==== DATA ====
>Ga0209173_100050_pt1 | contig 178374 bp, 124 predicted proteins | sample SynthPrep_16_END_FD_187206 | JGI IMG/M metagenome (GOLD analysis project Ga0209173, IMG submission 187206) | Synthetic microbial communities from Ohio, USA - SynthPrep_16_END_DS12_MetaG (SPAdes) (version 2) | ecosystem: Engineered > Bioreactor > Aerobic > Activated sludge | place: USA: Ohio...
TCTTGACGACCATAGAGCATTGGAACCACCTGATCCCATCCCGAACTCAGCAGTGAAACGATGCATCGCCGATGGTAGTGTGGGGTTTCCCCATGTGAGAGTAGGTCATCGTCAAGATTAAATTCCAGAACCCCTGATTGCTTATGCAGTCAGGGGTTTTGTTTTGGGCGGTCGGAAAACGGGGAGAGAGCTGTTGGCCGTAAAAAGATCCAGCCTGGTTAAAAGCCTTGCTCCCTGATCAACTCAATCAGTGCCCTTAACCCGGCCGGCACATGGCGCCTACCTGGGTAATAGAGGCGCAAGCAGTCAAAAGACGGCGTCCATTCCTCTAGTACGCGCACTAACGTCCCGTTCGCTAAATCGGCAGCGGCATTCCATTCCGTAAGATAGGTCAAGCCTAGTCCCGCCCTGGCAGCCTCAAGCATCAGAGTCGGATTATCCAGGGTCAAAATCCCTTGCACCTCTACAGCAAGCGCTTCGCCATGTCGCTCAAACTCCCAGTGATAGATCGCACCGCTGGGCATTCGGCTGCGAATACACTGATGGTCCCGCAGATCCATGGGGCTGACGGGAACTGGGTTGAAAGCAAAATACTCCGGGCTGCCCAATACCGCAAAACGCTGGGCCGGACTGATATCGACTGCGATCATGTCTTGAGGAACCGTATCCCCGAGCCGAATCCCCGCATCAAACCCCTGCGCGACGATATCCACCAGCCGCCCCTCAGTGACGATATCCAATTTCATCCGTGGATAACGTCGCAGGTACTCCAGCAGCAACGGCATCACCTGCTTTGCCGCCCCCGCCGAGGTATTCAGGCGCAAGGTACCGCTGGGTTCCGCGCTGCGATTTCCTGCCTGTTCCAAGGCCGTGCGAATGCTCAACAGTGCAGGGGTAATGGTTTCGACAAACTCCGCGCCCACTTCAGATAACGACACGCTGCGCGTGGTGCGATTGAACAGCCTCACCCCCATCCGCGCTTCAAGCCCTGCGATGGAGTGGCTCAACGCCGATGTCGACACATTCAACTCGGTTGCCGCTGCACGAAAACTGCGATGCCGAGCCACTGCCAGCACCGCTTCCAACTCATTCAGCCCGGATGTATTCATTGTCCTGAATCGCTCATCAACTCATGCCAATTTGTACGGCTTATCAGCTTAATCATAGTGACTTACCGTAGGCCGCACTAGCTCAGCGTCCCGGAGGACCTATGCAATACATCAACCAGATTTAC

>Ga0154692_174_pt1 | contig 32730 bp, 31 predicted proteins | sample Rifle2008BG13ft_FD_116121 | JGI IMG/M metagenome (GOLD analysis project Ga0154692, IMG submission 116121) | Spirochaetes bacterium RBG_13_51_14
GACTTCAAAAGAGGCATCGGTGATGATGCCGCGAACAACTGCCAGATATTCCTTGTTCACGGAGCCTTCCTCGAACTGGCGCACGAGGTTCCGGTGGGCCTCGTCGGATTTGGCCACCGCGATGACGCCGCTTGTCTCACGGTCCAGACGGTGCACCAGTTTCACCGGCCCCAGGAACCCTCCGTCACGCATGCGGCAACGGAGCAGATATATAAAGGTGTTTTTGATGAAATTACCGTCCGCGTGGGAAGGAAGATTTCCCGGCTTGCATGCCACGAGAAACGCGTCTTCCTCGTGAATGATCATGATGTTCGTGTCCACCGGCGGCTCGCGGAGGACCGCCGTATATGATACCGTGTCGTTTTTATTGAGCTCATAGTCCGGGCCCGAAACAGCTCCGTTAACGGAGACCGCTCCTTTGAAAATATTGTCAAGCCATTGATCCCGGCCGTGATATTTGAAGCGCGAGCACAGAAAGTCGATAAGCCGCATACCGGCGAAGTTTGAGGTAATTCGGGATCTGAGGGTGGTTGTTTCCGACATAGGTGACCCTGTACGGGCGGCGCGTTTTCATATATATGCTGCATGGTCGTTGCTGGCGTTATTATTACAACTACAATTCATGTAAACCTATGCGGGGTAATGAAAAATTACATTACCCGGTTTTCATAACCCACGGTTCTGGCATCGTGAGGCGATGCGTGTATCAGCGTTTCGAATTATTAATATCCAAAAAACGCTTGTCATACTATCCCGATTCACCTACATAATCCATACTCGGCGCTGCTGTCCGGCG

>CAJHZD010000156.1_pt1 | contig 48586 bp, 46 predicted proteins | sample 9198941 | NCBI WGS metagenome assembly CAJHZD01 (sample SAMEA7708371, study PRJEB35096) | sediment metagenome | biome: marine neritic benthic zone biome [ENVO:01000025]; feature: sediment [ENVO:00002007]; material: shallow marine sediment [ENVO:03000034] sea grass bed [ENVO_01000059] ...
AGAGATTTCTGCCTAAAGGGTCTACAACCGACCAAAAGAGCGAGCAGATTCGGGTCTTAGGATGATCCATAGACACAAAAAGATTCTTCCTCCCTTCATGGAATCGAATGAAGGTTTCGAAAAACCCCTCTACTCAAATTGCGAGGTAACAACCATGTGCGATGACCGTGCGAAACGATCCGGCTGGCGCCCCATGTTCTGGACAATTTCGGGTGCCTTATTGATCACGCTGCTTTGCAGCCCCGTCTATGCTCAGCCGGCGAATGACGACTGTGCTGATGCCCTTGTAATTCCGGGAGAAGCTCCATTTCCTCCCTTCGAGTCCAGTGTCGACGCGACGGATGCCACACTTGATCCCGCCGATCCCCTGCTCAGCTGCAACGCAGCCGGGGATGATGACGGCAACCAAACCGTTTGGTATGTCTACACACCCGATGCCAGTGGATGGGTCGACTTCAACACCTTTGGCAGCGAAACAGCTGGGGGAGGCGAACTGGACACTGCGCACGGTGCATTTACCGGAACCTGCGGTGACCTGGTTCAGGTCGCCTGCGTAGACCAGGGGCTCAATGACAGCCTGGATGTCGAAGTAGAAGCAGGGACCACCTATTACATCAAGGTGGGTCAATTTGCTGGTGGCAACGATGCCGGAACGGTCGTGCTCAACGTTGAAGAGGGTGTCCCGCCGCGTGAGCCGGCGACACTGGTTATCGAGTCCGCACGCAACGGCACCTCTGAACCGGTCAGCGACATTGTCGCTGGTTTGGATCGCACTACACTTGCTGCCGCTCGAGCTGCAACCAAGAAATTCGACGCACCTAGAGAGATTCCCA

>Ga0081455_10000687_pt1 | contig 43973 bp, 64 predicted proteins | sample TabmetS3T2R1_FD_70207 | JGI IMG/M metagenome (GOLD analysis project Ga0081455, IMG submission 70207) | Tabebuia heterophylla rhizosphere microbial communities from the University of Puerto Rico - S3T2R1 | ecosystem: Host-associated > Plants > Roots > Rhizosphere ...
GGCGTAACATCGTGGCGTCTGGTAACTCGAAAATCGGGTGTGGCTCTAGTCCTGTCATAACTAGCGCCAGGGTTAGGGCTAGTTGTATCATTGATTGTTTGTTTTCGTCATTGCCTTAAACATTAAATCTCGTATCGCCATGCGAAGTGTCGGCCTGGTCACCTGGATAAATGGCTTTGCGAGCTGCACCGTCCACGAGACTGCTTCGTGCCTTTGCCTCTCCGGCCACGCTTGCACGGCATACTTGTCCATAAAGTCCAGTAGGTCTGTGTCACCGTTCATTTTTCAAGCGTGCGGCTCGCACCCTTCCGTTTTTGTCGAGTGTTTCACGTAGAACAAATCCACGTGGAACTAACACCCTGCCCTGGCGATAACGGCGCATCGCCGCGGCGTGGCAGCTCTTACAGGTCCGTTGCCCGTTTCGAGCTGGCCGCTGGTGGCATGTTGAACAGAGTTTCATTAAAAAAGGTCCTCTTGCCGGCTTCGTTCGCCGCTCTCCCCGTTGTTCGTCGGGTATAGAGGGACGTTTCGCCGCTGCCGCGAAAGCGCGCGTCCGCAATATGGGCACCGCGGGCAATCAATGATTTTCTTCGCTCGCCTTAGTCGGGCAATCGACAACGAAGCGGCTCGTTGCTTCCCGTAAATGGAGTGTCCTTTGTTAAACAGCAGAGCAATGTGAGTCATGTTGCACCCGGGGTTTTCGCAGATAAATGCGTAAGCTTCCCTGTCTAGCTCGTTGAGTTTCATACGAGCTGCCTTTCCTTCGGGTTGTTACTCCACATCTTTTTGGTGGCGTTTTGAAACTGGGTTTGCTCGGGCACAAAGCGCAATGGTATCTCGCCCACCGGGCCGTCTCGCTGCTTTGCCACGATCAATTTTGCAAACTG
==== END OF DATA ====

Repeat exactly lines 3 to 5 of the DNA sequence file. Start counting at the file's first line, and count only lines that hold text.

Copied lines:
>Ga0154692_174_pt1 | contig 32730 bp, 31 predicted proteins | sample Rifle2008BG13ft_FD_116121 | JGI IMG/M metagenome (GOLD analysis project Ga0154692, IMG submission 116121) | Spirochaetes bacterium RBG_13_51_14
GACTTCAAAAGAGGCATCGGTGATGATGCCGCGAACAACTGCCAGATATTCCTTGTTCACGGAGCCTTCCTCGAACTGGCGCACGAGGTTCCGGTGGGCCTCGTCGGATTTGGCCACCGCGATGACGCCGCTTGTCTCACGGTCCAGACGGTGCACCAGTTTCACCGGCCCCAGGAACCCTCCGTCACGCATGCGGCAACGGAGCAGATATATAAAGGTGTTTTTGATGAAATTACCGTCCGCGTGGGAAGGAAGATTTCCCGGCTTGCATGCCACGAGAAACGCGTCTTCCTCGTGAATGATCATGATGTTCGTGTCCACCGGCGGCTCGCGGAGGACCGCCGTATATGATACCGTGTCGTTTTTATTGAGCTCATAGTCCGGGCCCGAAACAGCTCCGTTAACGGAGACCGCTCCTTTGAAAATATTGTCAAGCCATTGATCCCGGCCGTGATATTTGAAGCGCGAGCACAGAAAGTCGATAAGCCGCATACCGGCGAAGTTTGAGGTAATTCGGGATCTGAGGGTGGTTGTTTCCGACATAGGTGACCCTGTACGGGCGGCGCGTTTTCATATATATGCTGCATGGTCGTTGCTGGCGTTATTATTACAACTACAATTCATGTAAACCTATGCGGGGTAATGAAAAATTACATTACCCGGTTTTCATAACCCACGGTTCTGGCATCGTGAGGCGATGCGTGTATCAGCGTTTCGAATTATTAATATCCAAAAAACGCTTGTCATACTATCCCGATTCACCTACATAATCCATACTCGGCGCTGCTGTCCGGCG

>CAJHZD010000156.1_pt1 | contig 48586 bp, 46 predicted proteins | sample 9198941 | NCBI WGS metagenome assembly CAJHZD01 (sample SAMEA7708371, study PRJEB35096) | sediment metagenome | biome: marine neritic benthic zone biome [ENVO:01000025]; feature: sediment [ENVO:00002007]; material: shallow marine sediment [ENVO:03000034] sea grass bed [ENVO_01000059] ...